The allergenic extract of whole allergen is modified by treatment with glutaraldehyde at pH 7 1. A solution of the water-soluble glutaraldehyde treated allergenic extract of whole allergen at pH 7 1, obtained either as the reaction mixture from the modification process or from the solvation of solid modified allergenic extracts of whole allergen, is then mixed with a solution of tyrosine in a strong aqueous acid. This step is carried out as described in U.S. Pat. No. 3,792,159 and the strong acid is usually an inorganic acid, preferably hydrochloric acid.

The resulting mixture of solutions of modified allergen and tyrosine is neutralised as described in the parent patent. By neutralisation is means an adjustment of pH to a value within the range 4.0 to 7.5. This neutalisation can be carried out subsequently to the mixing of the two aforesaid solutions. However, it is important that, at no time, or at least at no prolonged time, during the neutralisation does the pH of the solution rise appreciably above 7.5. This condition can be met by vigorous stirring of the solution and by the use only of the required amount of base, if desired. Various buffering agents can usefully be added to the solutions of modified allergen to assist in pH control during the mixing and neutralisation stages.

A particularly useful method of carrying out the neutralisation is for separate streams of the solution of tyrosine in acid and the neutralising base to be run into the solution of modified allergen, the rates of flow of the added solutions being controlled by pH-stat, that is by equipment which regulates the flow of one or both of the solutions so that the pH of the reaction mixture remains substantially constant at a predetermined level. We have found that optimum results are usually obtained by pH control with in the range 6.5 to 7.5 though the precise pH varies according to the nature of the allergen.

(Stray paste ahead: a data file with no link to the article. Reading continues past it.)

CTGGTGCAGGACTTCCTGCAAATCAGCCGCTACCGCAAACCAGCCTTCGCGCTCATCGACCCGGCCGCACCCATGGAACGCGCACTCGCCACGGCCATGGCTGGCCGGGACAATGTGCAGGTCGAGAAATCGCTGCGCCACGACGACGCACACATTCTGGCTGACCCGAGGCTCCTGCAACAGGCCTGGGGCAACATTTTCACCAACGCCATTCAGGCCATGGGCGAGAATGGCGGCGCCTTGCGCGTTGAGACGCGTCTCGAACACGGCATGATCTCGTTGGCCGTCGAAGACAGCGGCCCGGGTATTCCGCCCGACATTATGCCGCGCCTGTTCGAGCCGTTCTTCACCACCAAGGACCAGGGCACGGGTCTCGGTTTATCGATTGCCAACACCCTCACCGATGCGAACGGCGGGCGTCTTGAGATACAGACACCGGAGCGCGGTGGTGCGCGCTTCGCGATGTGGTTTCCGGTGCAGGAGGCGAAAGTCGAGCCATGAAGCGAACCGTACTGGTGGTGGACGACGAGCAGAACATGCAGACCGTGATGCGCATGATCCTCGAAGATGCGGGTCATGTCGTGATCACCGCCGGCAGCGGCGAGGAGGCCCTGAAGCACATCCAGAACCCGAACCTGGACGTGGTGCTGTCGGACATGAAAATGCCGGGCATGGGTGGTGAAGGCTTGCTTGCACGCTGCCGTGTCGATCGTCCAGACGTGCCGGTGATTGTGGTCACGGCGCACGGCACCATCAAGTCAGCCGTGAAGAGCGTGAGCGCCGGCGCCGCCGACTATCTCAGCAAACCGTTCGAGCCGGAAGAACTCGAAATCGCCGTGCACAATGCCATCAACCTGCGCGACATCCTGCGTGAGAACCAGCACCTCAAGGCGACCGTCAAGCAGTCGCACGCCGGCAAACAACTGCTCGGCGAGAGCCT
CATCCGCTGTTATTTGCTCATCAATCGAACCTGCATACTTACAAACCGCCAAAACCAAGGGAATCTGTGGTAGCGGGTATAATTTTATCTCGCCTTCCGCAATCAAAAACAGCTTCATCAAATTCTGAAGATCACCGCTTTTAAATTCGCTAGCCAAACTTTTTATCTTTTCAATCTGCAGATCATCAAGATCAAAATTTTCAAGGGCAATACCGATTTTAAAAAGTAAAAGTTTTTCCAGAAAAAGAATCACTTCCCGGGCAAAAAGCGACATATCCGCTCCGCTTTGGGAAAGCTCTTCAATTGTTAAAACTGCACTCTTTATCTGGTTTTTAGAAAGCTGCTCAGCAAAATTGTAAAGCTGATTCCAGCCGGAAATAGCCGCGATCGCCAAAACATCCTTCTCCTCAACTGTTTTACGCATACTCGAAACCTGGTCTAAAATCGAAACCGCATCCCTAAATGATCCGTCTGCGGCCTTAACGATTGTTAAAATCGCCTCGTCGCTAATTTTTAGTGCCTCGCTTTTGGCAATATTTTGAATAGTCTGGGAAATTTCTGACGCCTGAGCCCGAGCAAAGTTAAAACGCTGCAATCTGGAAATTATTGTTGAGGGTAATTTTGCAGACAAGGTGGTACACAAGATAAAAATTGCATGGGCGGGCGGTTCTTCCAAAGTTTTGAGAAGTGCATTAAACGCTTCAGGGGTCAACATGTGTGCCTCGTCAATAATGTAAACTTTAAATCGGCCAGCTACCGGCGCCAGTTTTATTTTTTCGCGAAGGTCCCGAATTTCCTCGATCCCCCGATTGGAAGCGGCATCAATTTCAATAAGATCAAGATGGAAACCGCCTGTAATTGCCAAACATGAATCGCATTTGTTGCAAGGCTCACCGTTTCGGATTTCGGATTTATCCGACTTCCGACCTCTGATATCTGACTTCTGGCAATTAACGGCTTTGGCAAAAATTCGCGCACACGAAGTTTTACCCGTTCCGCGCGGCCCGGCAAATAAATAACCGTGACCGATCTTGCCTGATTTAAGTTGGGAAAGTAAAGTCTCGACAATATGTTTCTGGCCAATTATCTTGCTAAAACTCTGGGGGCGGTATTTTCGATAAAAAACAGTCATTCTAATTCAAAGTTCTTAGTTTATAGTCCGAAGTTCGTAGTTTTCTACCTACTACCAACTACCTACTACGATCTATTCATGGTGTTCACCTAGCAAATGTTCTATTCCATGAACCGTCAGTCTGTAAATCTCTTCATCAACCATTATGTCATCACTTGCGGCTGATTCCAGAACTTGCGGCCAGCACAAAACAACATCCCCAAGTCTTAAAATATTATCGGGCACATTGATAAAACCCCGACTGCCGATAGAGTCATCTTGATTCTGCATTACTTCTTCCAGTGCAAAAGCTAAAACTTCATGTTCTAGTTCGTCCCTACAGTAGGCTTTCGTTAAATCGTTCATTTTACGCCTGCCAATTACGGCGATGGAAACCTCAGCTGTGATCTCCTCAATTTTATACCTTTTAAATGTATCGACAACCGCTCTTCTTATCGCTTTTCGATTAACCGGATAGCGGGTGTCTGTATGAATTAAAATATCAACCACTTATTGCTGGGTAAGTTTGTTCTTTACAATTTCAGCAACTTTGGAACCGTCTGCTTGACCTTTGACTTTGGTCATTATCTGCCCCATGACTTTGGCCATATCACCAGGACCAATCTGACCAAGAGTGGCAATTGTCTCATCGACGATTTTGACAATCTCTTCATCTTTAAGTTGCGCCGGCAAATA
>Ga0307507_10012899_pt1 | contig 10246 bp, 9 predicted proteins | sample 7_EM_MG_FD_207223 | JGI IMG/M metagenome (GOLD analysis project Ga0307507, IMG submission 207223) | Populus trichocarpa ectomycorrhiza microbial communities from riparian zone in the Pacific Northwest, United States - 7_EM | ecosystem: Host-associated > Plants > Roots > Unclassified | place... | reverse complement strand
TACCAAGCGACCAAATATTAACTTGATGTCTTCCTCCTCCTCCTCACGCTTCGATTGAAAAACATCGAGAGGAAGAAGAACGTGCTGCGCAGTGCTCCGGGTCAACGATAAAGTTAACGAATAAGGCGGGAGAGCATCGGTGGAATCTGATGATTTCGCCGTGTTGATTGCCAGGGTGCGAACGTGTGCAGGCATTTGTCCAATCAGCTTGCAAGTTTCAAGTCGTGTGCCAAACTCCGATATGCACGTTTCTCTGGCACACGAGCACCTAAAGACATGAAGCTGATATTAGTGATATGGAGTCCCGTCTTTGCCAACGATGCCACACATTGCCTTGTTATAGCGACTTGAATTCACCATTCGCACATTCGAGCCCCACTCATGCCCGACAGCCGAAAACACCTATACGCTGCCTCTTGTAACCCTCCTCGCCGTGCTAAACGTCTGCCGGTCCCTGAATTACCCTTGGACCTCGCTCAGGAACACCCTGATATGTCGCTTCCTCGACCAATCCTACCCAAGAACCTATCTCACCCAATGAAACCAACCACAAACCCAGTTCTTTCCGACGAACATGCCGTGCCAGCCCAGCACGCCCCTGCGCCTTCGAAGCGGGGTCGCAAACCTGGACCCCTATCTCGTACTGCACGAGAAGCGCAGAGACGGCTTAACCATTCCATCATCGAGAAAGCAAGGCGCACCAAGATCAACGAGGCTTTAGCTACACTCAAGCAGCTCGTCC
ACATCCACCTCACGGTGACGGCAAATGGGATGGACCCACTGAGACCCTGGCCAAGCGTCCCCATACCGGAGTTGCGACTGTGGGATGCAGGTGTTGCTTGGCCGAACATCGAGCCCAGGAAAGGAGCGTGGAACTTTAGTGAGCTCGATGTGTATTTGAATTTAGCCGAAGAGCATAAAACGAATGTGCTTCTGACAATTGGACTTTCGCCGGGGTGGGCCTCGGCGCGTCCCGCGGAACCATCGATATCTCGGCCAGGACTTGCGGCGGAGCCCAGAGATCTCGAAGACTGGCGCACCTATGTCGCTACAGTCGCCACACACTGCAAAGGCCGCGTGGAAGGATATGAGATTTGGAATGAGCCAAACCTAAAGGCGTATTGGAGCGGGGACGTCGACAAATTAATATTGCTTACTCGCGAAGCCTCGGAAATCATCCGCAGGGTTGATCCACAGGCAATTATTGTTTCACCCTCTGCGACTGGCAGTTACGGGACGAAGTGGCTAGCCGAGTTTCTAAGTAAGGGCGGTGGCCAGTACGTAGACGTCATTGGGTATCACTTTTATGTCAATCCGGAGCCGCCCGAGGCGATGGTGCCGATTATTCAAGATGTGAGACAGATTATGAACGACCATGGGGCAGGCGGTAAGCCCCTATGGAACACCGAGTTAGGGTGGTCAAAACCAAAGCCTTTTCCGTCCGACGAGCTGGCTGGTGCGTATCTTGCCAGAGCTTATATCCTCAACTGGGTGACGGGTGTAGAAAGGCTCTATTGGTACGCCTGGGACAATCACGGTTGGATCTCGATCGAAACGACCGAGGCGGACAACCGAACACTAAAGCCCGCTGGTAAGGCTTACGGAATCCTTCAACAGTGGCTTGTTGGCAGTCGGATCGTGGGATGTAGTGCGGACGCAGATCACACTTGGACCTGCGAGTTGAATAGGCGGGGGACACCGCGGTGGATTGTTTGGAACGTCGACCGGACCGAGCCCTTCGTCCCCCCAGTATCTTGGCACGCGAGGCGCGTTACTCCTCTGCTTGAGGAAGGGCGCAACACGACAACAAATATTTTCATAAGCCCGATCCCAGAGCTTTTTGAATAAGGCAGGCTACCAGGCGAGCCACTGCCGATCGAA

The result of the neutralisation is the immediate precipitation of the tyrosine as microfine particles within which the solution of modified allergen is occluded and/or adsorbed. After the precipitation the mixture is either washed immediately or allowed to stand for a period of from a few phenol-saline, to a day or two prior to washing. Desirably the precipitate is obtained as fine as possible and this is achieved by rapid neutralisation of the solution coupled with vigorous agitation while this is being carried out.

As described in U.S. Pat. No. 3,792,159 the resulting precipitate of micro-fine particles of tyrosine containing the modified allergen may be removed from the solution by centrifugation or filtration and washed, e.g. with henol-saline, before being resuspended in a physiologically-acceptable carrier such as phenol-saline, or sterile water, to produce an injectable composition suitable for use in desensitisation therapy.

The materials produced by the process of this invention are believed to be novel, and as such form part of the invention.

Accordingly, the present invention also provides finely-divided micro-particles of tyrosine having a water-soluble glutaraldehyde treated allergen dispersed therein.

Suitably the allergen is an extract of one or more pollens. The allergen may also with advantage be an extract of house dust or house dust mites.

The following Examples illustrate the present invention:

EXAMPLE 1

14 mls. of a neutral solution of approximately 2 mgm/ml dry weight of grass pollen extract which had been partially purified by dialysis or fractionation was chemically modified by the addition of an equal volume of 0.25% w/v purified glutaraldehyde and the mixture stirred for a period of approximately 2 hours. To the above mixture was added 10 mls of a phosphate buffer solution pH 7 1, followed by the simultaneous addition of 10 mls of L-tyrosine (prepared by dissolving 24 gm. L-tyrosine to 100 mls in 3.8 N hydrochloric acid) and 10 mls of 3.2 N sodium hydroxide, with vigorous agitation at pH 7 1. The suspension so formed was centrifuged, washed repeatedly with buffered saline to remove contaminants and resuspended in buffered phenol saline pH 6 1 to a volume of 60 mls.

EXAMPLE 2

Tyrosine having modified Bermuda grass pollen dispersed therein.

14 mls of a neutral solution of 10% w/v Bermuda grass pollen extract which had been partially purified by dialysis or fractionation was chemically modified by the addition of an equal volume of 1% w/v purified glutaraldehyde and the mixture stirred for a period of approximately 2 hours. Unreacted glutaraldehyde was removed by dialysis.